trans. as thrown. In such futuralness. John Macquarrie and Edward Robinson (1962. New York: Harper Perennial.26 The hidden “handing down” is the key meaning of a heritage. historical investigation enters the present. he provides the most succinct and most poignant formulation of his matured position: “Authentic historicity is not a matter of making something [past] become present. italics original. As thrown into a particular history. what Heidegger is here driving at is the point that historical study is a form of self-understanding. but that state of being futural in which one readies oneself to receive the right impetus from the past. The Concept of Time: The First Draft of Being and Time. In other words. Phenomenology of Intuition and Expression. 435. it becomes critique of the present. These themes become sharpened in Being and Time with his understanding of “heritage”:22 The resoluteness23 in which Dasein comes back to itself. trans. 22 We will footnote definitions of technical terms here to shortcut to the main points of the claim.”21 Here. 2008). the unity of the self comes not by merely existing as a forensic unity but also as a volitional unity that coheres by virtue of one‟s future self that one ought to become. 24 Actual possibilities relative to a particular situation. And that lineage Many of the ideas of Being and Time were first developed via Paul and Augustine.”20 In short. As he states in an earlier lecture. the “self”) and merely tangible objects. discloses current factical24 possibilities of authentic existing. takes over. italics original. whereas selves exist by that location but also by self-navigation in that location. . he wants to explain the fundamental difference between the human person (i. . In one‟s coming back resolutely to one‟s thrownness. “The human being receives its unity through that which it ought to be and become. as influenced by that past one already participates in that tradition. 2010). 20 Martin Heidegger. Accordingly.existence (as shown in his magnum opus). but his first exposition of these themes in the form immortalized in 1927 appeared in a lecture given to the Marburg Theological Society in 1924 published as The Concept of Time. one has a lineage of possible lives to lead and role models on which base one‟s life. 26 Martin Heidegger. . 23 A commitment regarding the course of one‟s life. italics original. 21 Martin Heidegger. the matter at hand is one of understanding the past as a guide to future actions and forming a coherent sense of self. 19 10 .e. and discloses them in terms of the heritage which that resoluteness. repr. He concludes that merely tangible objects exist in terms of a spatio-temporal location. Being and Time. 80. So. Rather. 25 The fact of having been born and raised into a particular shared history and cultural memory. Tracy Colony (London: Continuum. 54.25 there is hidden a handing down to oneself of the possibilities. to study history is to excavate the influences already at work in one‟s way of thought. In the “first draft”19 of the latter work. 2011). hence the relative incoherence of Heidegger‟s thought after 1933. This study becomes a critique of the present in a sense deeper than simply mining the past for conceptual resources. Ingo Farin and Alex Skinner (London: Continuum. as one‟s own thought is necessarily historically informed. trans. The only question is how attuned one is to the logic of the tradition in which one participates. translation altered.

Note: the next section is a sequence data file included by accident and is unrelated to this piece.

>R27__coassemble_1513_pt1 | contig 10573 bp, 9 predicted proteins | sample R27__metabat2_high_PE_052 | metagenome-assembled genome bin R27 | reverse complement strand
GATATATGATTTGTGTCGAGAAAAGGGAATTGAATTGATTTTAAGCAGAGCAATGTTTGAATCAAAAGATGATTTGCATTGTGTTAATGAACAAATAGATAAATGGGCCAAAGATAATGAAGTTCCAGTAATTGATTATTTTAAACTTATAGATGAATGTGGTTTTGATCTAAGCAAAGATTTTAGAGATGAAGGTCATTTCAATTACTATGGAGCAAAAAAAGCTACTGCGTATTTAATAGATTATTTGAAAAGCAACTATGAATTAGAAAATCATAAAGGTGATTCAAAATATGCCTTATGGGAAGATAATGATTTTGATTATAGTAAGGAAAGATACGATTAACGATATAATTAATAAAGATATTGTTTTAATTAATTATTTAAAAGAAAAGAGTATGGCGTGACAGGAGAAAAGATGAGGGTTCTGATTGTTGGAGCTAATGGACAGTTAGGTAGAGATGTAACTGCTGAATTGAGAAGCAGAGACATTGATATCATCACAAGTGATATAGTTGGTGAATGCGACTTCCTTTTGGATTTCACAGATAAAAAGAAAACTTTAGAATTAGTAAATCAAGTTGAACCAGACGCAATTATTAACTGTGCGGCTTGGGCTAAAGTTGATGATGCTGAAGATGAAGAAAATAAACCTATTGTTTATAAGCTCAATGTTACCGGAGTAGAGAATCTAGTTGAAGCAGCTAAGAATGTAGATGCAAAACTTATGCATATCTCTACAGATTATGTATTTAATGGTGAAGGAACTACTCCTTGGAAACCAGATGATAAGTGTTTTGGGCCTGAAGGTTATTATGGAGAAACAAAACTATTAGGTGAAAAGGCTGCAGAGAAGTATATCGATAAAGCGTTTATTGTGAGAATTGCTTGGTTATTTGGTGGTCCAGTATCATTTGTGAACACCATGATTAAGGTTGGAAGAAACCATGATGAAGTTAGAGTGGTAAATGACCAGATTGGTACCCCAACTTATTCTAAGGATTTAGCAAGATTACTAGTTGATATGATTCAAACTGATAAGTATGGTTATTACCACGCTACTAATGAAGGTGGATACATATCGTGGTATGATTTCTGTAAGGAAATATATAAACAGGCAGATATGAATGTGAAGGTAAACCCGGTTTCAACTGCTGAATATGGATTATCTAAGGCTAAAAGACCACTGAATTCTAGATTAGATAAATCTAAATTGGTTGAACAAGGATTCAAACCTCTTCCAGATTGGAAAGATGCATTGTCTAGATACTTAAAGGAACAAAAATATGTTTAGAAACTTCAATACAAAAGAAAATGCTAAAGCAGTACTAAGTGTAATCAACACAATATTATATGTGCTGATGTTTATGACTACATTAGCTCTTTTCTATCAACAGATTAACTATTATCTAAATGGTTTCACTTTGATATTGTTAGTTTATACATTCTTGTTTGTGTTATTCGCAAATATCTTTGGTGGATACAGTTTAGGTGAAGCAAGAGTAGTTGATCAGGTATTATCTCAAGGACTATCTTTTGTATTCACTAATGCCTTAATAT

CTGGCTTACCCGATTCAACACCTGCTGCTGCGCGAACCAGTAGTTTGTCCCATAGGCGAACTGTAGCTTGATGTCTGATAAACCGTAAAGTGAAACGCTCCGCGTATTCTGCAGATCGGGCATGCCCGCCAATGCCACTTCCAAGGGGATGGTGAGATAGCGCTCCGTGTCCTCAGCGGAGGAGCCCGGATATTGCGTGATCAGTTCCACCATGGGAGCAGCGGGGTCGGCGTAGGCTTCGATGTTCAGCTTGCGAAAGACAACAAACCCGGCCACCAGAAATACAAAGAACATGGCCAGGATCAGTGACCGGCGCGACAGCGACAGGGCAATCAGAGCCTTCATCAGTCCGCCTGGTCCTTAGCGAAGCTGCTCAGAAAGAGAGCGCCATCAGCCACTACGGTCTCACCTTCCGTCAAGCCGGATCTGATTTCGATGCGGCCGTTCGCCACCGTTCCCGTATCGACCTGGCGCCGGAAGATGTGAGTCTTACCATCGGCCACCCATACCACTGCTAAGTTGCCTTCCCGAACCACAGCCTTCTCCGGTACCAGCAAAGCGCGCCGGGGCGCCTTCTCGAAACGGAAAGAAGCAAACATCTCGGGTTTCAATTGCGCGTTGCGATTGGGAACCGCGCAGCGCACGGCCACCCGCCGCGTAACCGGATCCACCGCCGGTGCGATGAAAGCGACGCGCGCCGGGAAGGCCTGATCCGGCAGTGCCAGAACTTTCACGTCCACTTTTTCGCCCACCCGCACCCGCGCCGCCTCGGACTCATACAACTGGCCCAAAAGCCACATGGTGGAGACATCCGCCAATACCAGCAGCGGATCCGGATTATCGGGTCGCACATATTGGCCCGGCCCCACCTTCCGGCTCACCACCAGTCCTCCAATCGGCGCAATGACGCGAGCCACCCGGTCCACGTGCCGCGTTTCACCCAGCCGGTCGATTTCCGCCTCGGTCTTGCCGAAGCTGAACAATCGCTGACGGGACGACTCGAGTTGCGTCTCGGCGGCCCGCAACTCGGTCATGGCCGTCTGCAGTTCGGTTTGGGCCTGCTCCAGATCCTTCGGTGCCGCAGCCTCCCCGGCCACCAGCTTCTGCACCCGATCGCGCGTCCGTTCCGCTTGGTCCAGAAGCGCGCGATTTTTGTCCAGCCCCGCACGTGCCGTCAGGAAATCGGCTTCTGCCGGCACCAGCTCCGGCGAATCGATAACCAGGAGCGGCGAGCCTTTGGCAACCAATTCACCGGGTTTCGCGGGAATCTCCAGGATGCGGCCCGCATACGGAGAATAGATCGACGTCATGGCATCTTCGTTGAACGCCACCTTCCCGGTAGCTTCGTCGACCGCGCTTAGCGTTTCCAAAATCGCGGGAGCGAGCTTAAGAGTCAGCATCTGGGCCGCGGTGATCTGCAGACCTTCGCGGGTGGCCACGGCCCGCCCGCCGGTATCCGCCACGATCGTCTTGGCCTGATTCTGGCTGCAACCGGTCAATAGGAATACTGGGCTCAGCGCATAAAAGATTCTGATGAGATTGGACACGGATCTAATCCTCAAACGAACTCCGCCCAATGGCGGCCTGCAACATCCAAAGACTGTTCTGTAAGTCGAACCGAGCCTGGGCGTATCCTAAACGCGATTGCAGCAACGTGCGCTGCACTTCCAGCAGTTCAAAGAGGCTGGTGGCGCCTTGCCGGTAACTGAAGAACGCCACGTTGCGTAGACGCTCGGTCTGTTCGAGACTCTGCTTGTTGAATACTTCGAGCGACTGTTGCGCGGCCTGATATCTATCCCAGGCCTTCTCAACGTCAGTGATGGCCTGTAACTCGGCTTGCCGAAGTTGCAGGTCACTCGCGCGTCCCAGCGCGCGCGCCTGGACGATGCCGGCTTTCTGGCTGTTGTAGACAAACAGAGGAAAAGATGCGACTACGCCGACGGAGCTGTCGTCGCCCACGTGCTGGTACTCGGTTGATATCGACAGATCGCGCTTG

We deem this mode of rationality “traditioned thought. but the parallels between Heidegger‟s heritage and the catechesis in Deuteronomy deserves comment. one models one‟s life on the basic drives and rationale that governed that role model‟s life. 27 11 . Rather. Brandom briefly sketches five conceptions of rationality. one does not emulate a role model in the sense of living according to a literal rote repetition of all that role model says and does. points out that the This view of rationality pivots on the claim that distinctly human rationality is one of “concept mongering. what warrants a proper appropriation of a role model. from the history one studies. and resolving on a particular way of life that critically appropriates a role model. inferentialism. means to returning to those histories. That is.is handed down in a cultural memory that persists tacitly in the various social practices and institutions of that society. one may ask. In a similar fashion.27 appears fourth in the sequence. In the “Introduction” to his collection of essays. studying one‟s history more intensely than the rote memorization of historical factoids from the classroom. Brandom‟s own view from Making It Explicit. . For Heidegger‟s authenticity. the rational capacity to understand proper inferences to concepts from other concepts.” i. Brandom did not begin with a focus on historicality. understanding that one cannot think outside of the possibilities permitted by historical context. school structures.” the form of reasoning in which one sees norms gathered from the tradition as the standard for one‟s thought.” then. leading into traditioned thought: “The historicist about rationality . . “Coming back resolutely to one‟s thrownness. but rather his thought matured into that theme along the way to an understanding of distinctly human rationality. Tales of the Mighty Dead. One‟s being “thrown” means that these models are handed down and appropriated wit hout the person critically doing so.e. Unlike Heidegger. or in Israel‟s case the Torah and its tacit logic of priestly existence? What are the guides by which this process keeps from devolving into cherry picking from historical precedence and adapting it at whim? Brandom‟s description of traditioned thought helps specify fidelity to a tradition more specifically than does Heidegger. or role models. one critically appropriates not the role model‟s life but the norms by which the role model lived. But. and history classes about Founding Fathers are tacitly handing down particular models according to which one is expected to model one‟s life. Now it would be inappropriate to read “authenticity” anachronistically into Moses‟ sermon. Moses exhorts parents to teach their children the Torah and the meaning of the Torah—why they should live according to those testimonies and statutes. But those social practices and institutions (especially in contemporary society) do not explicitly tell you that the political system. each successive conception subsuming the merits of prior ones.